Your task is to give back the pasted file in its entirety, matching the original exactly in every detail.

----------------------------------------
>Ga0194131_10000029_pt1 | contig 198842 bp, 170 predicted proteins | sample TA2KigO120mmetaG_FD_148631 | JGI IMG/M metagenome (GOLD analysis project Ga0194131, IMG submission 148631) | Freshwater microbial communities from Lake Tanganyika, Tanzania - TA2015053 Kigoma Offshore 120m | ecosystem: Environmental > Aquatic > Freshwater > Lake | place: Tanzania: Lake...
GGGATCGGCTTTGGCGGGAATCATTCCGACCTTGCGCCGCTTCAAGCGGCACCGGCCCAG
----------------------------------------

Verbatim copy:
>Ga0194131_10000029_pt1 | contig 198842 bp, 170 predicted proteins | sample TA2KigO120mmetaG_FD_148631 | JGI IMG/M metagenome (GOLD analysis project Ga0194131, IMG submission 148631) | Freshwater microbial communities from Lake Tanganyika, Tanzania - TA2015053 Kigoma Offshore 120m | ecosystem: Environmental > Aquatic > Freshwater > Lake | place: Tanzania: Lake...
GGGATCGGCTTTGGCGGGAATCATTCCGACCTTGCGCCGCTTCAAGCGGCACCGGCCCAG